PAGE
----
Today, Lake Johnson sees few visitors. Yet, strategically located along the communication and supply lines between US military forts and the immigrant trail to Montana, Lake Johnson was an important watering hole on the plains of Dakota Territory for much of the 19th century.
The area around Lake Johnson was first mapped in 1839 by the famous French astronomer and cartographer Joseph Nicholas Nicollet. Isaac Stevens followed sixteen years later, surveying the land for railroad routes. In the 1860s and ‘70s explorers and surveyors gave way to immigrants searching for a new future, and to the United States military, charged with keeping the peace on America's western frontier. Once again, Lake Johnson played host to a number of expeditions. In 1862 Captain James Fisk, leading a wagon train to the newly discovered gold fields of Montana, camped on the south side of the lake. In 1863, General Henry H. Sibley's Army worked its way to the same spot as they slowly trudged their way towards Devil's Lake in a military campaign against Dakota tribes.
With so much activity spanning several decades, it is perhaps surprising that no one had given the lake a permanent name. However, that was to tragically change in 1865. Following Sibley's march through the Dakotas, the US Army saw merit in expanding their presence in the Northern Plains. They called on General Alfred Sully to explore the territory between Devils Lake and Fort Rice to provide detailed intelligence on the region. Assisting General Sully was the 3rd Illinois Cavalry Regiment, command by Colonel Robert Huston Carnahan. With the Civil War now over, the regiment had only recently been released from duty in the South, but now found themselves fighting a new war on the Northern Plains. On this date in 1865, while en route to Devils Lake, Colonel Carnahan's men stopped at the same lake that had hosted so many others before. When the men reached the watering hole, they had already endured a long ride in the scorching August heat. So, they jumped into the water for a cool swim. Tragically, one of the men, Private George T. Johnson drowned during the regiment's break. Having no way to transport Johnson's body back to his home in New Lenox, Illinois, Johnson's fellow soldiers buried him near their campsite and named the lake in his honor.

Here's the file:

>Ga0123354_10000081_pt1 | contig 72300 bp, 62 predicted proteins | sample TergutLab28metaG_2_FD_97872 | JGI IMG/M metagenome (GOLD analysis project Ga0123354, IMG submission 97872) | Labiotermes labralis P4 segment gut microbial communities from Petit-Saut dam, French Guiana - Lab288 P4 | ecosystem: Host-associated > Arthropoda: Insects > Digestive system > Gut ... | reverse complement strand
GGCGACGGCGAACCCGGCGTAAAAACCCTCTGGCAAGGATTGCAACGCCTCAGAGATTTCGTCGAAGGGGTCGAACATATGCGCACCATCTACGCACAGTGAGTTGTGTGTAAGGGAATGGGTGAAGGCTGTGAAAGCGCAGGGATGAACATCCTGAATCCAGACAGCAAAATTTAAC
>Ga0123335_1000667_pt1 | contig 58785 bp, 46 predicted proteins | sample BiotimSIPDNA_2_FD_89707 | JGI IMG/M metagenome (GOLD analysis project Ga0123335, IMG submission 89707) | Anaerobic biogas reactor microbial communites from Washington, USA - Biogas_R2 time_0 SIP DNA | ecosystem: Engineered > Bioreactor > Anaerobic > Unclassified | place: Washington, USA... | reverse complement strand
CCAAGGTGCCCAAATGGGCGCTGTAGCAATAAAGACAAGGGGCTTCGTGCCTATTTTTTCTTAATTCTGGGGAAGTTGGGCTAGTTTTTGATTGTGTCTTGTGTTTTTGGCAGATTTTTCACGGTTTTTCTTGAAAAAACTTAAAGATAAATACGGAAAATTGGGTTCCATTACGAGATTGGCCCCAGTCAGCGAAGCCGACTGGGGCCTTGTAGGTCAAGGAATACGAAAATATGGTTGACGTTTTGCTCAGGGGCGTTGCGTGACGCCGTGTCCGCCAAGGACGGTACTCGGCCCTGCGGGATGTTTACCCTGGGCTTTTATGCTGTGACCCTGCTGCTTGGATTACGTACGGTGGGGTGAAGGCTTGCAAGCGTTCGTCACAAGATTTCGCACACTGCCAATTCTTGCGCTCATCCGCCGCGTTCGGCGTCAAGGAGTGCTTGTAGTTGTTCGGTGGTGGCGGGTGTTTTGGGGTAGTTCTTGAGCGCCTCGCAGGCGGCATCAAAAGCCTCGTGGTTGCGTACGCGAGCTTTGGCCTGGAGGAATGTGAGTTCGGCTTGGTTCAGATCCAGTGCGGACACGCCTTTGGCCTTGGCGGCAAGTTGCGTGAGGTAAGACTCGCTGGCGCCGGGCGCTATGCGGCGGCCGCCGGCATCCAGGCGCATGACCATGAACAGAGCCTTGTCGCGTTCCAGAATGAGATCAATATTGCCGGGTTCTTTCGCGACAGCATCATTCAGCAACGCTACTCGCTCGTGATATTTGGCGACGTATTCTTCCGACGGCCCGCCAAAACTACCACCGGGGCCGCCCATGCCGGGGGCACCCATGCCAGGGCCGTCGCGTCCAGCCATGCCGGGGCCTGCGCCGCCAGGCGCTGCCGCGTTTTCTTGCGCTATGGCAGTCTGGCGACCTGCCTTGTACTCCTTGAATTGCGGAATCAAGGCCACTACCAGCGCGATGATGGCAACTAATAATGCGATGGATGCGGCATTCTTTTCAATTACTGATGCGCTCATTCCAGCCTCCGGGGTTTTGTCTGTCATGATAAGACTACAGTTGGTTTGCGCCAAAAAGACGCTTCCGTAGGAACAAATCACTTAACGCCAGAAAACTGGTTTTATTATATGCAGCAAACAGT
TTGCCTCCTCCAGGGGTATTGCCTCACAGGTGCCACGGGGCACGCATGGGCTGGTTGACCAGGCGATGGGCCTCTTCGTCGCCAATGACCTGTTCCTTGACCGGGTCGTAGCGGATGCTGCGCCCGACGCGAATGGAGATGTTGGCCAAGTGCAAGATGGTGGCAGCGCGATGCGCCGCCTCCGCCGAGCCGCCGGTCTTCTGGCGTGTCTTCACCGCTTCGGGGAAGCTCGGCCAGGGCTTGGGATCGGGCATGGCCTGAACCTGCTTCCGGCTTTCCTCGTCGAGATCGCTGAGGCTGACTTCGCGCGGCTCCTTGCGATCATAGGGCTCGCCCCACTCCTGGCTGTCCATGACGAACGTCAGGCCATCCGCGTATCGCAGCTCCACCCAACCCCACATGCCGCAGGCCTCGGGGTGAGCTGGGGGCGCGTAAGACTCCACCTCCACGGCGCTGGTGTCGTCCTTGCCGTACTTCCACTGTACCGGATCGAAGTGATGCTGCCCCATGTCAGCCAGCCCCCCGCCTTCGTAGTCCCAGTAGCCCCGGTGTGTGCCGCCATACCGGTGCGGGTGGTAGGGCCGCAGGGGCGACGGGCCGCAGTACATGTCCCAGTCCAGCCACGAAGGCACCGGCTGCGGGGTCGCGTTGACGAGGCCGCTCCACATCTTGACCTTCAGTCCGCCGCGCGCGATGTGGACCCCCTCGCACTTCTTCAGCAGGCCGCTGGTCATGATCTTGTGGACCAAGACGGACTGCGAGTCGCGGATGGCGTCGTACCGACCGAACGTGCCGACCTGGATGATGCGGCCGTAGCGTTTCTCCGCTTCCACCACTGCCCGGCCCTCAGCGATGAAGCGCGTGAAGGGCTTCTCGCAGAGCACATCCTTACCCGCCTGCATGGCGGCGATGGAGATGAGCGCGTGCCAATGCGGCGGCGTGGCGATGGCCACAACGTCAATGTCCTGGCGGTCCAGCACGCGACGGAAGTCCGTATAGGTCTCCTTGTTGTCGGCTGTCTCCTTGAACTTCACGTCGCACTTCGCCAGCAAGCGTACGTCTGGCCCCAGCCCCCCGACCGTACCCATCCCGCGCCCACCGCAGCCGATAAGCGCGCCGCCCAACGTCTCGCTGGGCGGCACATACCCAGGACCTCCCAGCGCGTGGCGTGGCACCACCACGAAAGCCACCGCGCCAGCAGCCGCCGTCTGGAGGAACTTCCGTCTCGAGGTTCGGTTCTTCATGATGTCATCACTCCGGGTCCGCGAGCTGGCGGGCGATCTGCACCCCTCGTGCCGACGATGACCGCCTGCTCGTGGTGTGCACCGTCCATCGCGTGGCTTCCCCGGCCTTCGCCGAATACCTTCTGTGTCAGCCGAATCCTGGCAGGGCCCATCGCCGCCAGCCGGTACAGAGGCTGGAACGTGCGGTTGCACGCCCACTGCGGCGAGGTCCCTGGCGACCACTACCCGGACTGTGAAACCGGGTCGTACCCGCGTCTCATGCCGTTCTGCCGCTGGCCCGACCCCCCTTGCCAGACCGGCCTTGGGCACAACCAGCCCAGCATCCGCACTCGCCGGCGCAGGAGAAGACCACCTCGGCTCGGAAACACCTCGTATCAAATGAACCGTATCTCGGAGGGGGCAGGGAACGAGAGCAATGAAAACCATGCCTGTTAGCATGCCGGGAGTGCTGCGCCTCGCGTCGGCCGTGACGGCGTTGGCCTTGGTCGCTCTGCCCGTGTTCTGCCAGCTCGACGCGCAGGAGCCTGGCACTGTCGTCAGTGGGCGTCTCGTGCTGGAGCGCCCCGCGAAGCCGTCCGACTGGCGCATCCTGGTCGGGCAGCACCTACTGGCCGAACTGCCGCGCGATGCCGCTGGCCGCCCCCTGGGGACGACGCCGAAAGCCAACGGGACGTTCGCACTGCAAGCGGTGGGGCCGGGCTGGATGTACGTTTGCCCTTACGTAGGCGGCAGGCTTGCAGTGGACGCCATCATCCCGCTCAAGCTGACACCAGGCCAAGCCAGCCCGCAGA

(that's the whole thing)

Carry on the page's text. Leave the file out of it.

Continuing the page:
A century later, Johnson's burial site, located seven miles southwest of Cooperstown, North Dakota, was acquired by the State Historical Society of North Dakota. Today a headstone and flagpole keep watch over his remains, those of a lonely soldier who died far from home on this date in 1865.
Dakota Datebook written by Lane Sunwall
Revised by Brigadier General J. W. Vance. Report of the Adjutant General of the State of Illinois. Vol. VII. Springfield, IL: H.W. Rokker, State Printer and Binder, 1886.
State Historical Society of North Dakota, "Fort Totten State Historic Site", State Historical Society of North Dakota http://history.nd.gov/historicsites/totten/index.html (accessed July 14, 2010).
________, "Lake Jessie State Historic Site", State Historical Society of North Dakota http://history.nd.gov/historicsites/jessie/index.html (accessed July 14, 2010).
________, "Lake Johnson State Historic Site", State Historical Society of North Dakota http://history.nd.gov/historicsites/sibleysully/johnson.html (accessed July 14, 2010).
The Illinois Genealogical Web Project, "Company G 3rd (Consolidated) Illinois Cavalry" http://civilwar.ilgenweb.net/acm/cav003C-g.html (accessed July 22, 2010).